Collaborative Candor

gear-organizational-effectivenessEffective organizations exhibit candor and courage. Associates speak their minds up and down the organization. It is expected, encouraged, required. There is no risk in doing so. There is risk in not speaking one’s mind. There is no hiding. It is always issue-oriented. Employees are expected to “speak for” something, not “about” something. They are encouraged to take a position, answer the question, say “if it were I, I’d do this.” Beware of “careerism.” Careerism is the tendency of associates to “pull their punches” for fear that a candid response will adversely affect their careers. This instinct is not apparent in healthy organizations that reward associates for saying what they think in open forum. As Winston Churchill observed: “Courage is rightly esteemed the first of human qualities because it’s the quality which guarantees all others.”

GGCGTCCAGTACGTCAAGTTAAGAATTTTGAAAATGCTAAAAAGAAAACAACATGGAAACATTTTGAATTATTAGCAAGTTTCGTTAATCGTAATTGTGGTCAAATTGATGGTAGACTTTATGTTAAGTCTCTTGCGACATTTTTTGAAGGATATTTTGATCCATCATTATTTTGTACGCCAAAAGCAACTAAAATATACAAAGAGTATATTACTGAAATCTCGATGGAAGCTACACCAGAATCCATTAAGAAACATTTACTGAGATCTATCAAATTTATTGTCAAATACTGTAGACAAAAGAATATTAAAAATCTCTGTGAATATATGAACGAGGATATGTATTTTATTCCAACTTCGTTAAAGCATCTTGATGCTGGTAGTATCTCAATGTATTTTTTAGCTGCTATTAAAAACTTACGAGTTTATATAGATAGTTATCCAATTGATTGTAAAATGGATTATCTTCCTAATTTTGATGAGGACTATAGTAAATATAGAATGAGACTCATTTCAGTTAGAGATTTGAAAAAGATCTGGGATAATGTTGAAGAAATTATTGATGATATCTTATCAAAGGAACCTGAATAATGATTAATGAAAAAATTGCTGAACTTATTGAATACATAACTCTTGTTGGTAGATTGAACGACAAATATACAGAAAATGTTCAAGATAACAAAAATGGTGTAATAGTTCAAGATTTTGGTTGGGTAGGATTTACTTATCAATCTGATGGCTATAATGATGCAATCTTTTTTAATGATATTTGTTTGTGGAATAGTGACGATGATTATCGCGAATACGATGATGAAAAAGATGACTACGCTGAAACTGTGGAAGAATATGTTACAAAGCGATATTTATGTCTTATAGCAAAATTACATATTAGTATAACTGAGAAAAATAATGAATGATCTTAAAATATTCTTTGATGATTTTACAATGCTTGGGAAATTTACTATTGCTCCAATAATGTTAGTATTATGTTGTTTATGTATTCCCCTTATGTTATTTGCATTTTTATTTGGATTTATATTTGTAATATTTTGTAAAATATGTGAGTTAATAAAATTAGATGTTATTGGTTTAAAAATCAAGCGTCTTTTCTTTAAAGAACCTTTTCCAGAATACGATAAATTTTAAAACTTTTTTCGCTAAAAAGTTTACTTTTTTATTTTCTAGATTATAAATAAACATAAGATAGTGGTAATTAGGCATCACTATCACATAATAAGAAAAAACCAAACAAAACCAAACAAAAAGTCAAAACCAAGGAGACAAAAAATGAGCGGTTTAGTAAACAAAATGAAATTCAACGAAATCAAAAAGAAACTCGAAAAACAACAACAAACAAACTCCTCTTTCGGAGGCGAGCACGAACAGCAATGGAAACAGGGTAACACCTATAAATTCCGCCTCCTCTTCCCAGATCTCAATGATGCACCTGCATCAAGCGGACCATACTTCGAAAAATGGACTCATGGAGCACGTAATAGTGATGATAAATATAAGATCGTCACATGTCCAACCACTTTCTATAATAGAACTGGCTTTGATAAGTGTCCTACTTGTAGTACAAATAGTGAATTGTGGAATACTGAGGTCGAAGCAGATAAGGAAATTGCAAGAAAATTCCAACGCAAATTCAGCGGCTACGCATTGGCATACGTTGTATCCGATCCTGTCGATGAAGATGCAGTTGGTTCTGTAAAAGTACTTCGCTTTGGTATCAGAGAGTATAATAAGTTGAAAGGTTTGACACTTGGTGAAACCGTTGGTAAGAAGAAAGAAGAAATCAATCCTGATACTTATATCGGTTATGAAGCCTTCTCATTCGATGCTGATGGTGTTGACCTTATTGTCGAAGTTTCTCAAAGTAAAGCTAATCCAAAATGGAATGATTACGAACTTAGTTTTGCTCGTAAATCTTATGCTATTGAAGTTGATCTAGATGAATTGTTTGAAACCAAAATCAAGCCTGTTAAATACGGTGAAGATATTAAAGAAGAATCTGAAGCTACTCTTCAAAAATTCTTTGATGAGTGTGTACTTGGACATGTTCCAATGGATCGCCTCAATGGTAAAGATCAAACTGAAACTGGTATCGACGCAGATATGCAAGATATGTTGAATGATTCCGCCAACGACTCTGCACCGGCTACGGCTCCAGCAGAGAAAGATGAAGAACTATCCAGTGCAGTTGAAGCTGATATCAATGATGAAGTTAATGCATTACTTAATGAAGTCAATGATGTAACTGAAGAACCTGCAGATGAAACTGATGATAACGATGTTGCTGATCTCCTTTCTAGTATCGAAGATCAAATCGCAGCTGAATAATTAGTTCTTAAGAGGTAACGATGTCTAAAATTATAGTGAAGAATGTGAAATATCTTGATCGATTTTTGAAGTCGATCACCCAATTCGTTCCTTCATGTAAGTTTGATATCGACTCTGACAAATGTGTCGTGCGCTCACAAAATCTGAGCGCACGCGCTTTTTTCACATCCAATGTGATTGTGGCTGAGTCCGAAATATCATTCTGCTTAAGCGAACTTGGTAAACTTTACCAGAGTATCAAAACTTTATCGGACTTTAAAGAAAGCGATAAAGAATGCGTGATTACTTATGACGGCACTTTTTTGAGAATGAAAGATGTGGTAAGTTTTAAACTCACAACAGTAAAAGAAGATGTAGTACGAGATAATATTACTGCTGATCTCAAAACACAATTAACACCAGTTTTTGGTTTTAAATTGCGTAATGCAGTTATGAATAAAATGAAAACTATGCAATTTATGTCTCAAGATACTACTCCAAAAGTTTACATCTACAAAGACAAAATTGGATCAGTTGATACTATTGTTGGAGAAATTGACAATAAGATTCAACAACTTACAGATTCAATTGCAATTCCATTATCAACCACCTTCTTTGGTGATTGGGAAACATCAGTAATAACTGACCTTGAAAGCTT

Collaborative Candor is all about effective time management. Think meetings. Arguably, meetings consume the most time and money in organizations. Time is not on your side. As with energy, you either have it or you don’t. So, don’t waste time. Beware of “hall-way ” meetings”: “Do you have time for a quick question?” Answer, “No,” or somebody’s monkey is now on your back. The derivative benefit of candor is short meetings. There are three kinds of meetings: command (military), consultative (best for business), and consensus (public sector). It is the responsibility of whoever calls the meeting to declare what kind of meeting it is on the front side. Command decisions are unilateral: “I’m doing this. I thought you should know.” Don’t have meetings for command decisions; rather, send an email. Consultative decisions sound like this: “I’ve asked you to take this meeting to give me your input on a decision that I am going to make.” Go around the table once, ask clarifying questions, thank everyone for his or her time, and end the meeting. Consensus decisions take forever and are misunderstood. “Consensus” means: “it’s not something I would do but I can support it.” Avoid consensus meetings whenever you can.


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